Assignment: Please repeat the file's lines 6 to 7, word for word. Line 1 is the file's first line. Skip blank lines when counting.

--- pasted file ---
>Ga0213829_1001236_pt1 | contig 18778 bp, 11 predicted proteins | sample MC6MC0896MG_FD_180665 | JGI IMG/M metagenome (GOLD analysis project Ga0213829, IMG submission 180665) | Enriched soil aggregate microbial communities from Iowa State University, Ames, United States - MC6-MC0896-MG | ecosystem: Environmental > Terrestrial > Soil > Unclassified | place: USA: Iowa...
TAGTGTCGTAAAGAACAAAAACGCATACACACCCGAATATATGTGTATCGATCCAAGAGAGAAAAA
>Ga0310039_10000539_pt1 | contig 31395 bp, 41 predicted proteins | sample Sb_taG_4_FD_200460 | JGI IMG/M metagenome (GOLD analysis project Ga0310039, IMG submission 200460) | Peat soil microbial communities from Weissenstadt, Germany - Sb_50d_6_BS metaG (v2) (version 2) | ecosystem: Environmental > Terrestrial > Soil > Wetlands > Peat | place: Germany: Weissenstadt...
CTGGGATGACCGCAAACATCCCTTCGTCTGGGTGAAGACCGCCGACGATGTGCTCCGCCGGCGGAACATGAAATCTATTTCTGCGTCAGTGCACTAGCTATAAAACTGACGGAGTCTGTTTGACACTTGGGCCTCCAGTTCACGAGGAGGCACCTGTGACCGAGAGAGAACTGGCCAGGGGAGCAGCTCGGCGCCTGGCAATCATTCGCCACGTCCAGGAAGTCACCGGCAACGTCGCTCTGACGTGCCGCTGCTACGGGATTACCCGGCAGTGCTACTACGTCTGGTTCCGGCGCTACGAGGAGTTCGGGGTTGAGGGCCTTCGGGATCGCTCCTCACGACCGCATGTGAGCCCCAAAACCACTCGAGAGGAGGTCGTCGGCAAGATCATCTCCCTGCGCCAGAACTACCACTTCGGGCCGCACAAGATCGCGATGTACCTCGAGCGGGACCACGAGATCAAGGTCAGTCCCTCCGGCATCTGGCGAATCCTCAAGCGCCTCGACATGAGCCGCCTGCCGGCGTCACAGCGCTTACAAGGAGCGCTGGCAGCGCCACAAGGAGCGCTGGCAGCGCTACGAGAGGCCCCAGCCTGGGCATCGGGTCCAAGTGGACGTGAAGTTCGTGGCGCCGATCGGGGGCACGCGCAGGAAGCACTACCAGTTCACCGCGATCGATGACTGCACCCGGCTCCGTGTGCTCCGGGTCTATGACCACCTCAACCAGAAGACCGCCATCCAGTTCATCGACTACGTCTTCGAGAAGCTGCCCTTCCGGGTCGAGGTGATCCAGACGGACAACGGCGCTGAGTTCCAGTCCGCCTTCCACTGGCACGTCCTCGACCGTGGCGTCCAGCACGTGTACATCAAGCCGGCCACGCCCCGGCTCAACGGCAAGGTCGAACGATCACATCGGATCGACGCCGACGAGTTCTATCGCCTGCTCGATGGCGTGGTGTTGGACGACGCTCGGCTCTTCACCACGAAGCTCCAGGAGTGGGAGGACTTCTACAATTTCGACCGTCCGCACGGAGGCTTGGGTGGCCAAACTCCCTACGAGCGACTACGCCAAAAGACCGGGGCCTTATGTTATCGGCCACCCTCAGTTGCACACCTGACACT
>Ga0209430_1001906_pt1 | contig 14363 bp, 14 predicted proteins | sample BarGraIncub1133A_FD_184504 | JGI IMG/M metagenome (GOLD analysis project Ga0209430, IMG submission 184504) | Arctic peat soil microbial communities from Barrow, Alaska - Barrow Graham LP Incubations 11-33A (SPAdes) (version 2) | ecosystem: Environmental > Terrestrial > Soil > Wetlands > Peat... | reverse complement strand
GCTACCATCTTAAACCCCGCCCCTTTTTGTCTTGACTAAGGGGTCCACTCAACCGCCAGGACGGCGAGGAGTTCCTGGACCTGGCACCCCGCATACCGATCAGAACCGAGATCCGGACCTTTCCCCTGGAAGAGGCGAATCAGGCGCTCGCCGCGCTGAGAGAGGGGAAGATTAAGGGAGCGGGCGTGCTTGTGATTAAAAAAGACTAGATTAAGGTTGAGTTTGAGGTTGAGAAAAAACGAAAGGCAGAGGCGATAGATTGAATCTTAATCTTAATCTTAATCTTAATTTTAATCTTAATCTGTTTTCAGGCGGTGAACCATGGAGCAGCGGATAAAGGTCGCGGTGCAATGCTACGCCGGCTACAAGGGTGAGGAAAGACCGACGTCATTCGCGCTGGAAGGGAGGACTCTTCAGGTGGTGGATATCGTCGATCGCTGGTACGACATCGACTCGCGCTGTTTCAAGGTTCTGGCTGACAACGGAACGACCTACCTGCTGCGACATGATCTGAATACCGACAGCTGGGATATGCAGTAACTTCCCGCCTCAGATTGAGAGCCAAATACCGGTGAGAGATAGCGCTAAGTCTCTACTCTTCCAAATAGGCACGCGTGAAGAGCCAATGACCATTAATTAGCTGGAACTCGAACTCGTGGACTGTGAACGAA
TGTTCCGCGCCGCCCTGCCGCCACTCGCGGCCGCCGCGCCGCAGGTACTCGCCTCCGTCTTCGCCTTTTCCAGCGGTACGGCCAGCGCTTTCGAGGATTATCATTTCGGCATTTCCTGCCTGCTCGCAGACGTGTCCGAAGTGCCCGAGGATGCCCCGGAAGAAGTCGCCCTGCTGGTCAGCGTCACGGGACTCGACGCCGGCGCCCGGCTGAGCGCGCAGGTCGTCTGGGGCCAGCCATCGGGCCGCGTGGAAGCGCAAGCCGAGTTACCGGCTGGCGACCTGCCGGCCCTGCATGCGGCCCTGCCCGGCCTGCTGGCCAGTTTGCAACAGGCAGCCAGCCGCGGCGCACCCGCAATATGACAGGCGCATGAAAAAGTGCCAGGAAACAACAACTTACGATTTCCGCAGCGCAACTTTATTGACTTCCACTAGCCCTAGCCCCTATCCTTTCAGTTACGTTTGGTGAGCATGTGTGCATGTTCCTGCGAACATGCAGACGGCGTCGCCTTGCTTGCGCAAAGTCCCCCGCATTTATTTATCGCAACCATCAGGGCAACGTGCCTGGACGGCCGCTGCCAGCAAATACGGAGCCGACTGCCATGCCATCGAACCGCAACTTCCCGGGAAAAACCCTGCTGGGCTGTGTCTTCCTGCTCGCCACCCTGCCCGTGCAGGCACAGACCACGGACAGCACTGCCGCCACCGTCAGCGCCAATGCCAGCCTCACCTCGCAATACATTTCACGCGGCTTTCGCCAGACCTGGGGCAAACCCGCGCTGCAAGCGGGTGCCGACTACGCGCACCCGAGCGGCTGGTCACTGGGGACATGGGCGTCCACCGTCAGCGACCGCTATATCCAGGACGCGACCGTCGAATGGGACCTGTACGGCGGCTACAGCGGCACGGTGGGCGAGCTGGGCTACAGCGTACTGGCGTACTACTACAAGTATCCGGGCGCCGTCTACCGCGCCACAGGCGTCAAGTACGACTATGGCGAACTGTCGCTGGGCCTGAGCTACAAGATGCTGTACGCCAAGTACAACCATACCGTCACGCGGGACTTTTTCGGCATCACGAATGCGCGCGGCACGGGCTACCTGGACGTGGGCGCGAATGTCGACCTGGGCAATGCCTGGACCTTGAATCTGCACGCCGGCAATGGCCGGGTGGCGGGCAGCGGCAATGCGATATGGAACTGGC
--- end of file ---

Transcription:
GCTACCATCTTAAACCCCGCCCCTTTTTGTCTTGACTAAGGGGTCCACTCAACCGCCAGGACGGCGAGGAGTTCCTGGACCTGGCACCCCGCATACCGATCAGAACCGAGATCCGGACCTTTCCCCTGGAAGAGGCGAATCAGGCGCTCGCCGCGCTGAGAGAGGGGAAGATTAAGGGAGCGGGCGTGCTTGTGATTAAAAAAGACTAGATTAAGGTTGAGTTTGAGGTTGAGAAAAAACGAAAGGCAGAGGCGATAGATTGAATCTTAATCTTAATCTTAATCTTAATTTTAATCTTAATCTGTTTTCAGGCGGTGAACCATGGAGCAGCGGATAAAGGTCGCGGTGCAATGCTACGCCGGCTACAAGGGTGAGGAAAGACCGACGTCATTCGCGCTGGAAGGGAGGACTCTTCAGGTGGTGGATATCGTCGATCGCTGGTACGACATCGACTCGCGCTGTTTCAAGGTTCTGGCTGACAACGGAACGACCTACCTGCTGCGACATGATCTGAATACCGACAGCTGGGATATGCAGTAACTTCCCGCCTCAGATTGAGAGCCAAATACCGGTGAGAGATAGCGCTAAGTCTCTACTCTTCCAAATAGGCACGCGTGAAGAGCCAATGACCATTAATTAGCTGGAACTCGAACTCGTGGACTGTGAACGAA
TGTTCCGCGCCGCCCTGCCGCCACTCGCGGCCGCCGCGCCGCAGGTACTCGCCTCCGTCTTCGCCTTTTCCAGCGGTACGGCCAGCGCTTTCGAGGATTATCATTTCGGCATTTCCTGCCTGCTCGCAGACGTGTCCGAAGTGCCCGAGGATGCCCCGGAAGAAGTCGCCCTGCTGGTCAGCGTCACGGGACTCGACGCCGGCGCCCGGCTGAGCGCGCAGGTCGTCTGGGGCCAGCCATCGGGCCGCGTGGAAGCGCAAGCCGAGTTACCGGCTGGCGACCTGCCGGCCCTGCATGCGGCCCTGCCCGGCCTGCTGGCCAGTTTGCAACAGGCAGCCAGCCGCGGCGCACCCGCAATATGACAGGCGCATGAAAAAGTGCCAGGAAACAACAACTTACGATTTCCGCAGCGCAACTTTATTGACTTCCACTAGCCCTAGCCCCTATCCTTTCAGTTACGTTTGGTGAGCATGTGTGCATGTTCCTGCGAACATGCAGACGGCGTCGCCTTGCTTGCGCAAAGTCCCCCGCATTTATTTATCGCAACCATCAGGGCAACGTGCCTGGACGGCCGCTGCCAGCAAATACGGAGCCGACTGCCATGCCATCGAACCGCAACTTCCCGGGAAAAACCCTGCTGGGCTGTGTCTTCCTGCTCGCCACCCTGCCCGTGCAGGCACAGACCACGGACAGCACTGCCGCCACCGTCAGCGCCAATGCCAGCCTCACCTCGCAATACATTTCACGCGGCTTTCGCCAGACCTGGGGCAAACCCGCGCTGCAAGCGGGTGCCGACTACGCGCACCCGAGCGGCTGGTCACTGGGGACATGGGCGTCCACCGTCAGCGACCGCTATATCCAGGACGCGACCGTCGAATGGGACCTGTACGGCGGCTACAGCGGCACGGTGGGCGAGCTGGGCTACAGCGTACTGGCGTACTACTACAAGTATCCGGGCGCCGTCTACCGCGCCACAGGCGTCAAGTACGACTATGGCGAACTGTCGCTGGGCCTGAGCTACAAGATGCTGTACGCCAAGTACAACCATACCGTCACGCGGGACTTTTTCGGCATCACGAATGCGCGCGGCACGGGCTACCTGGACGTGGGCGCGAATGTCGACCTGGGCAATGCCTGGACCTTGAATCTGCACGCCGGCAATGGCCGGGTGGCGGGCAGCGGCAATGCGATATGGAACTGGC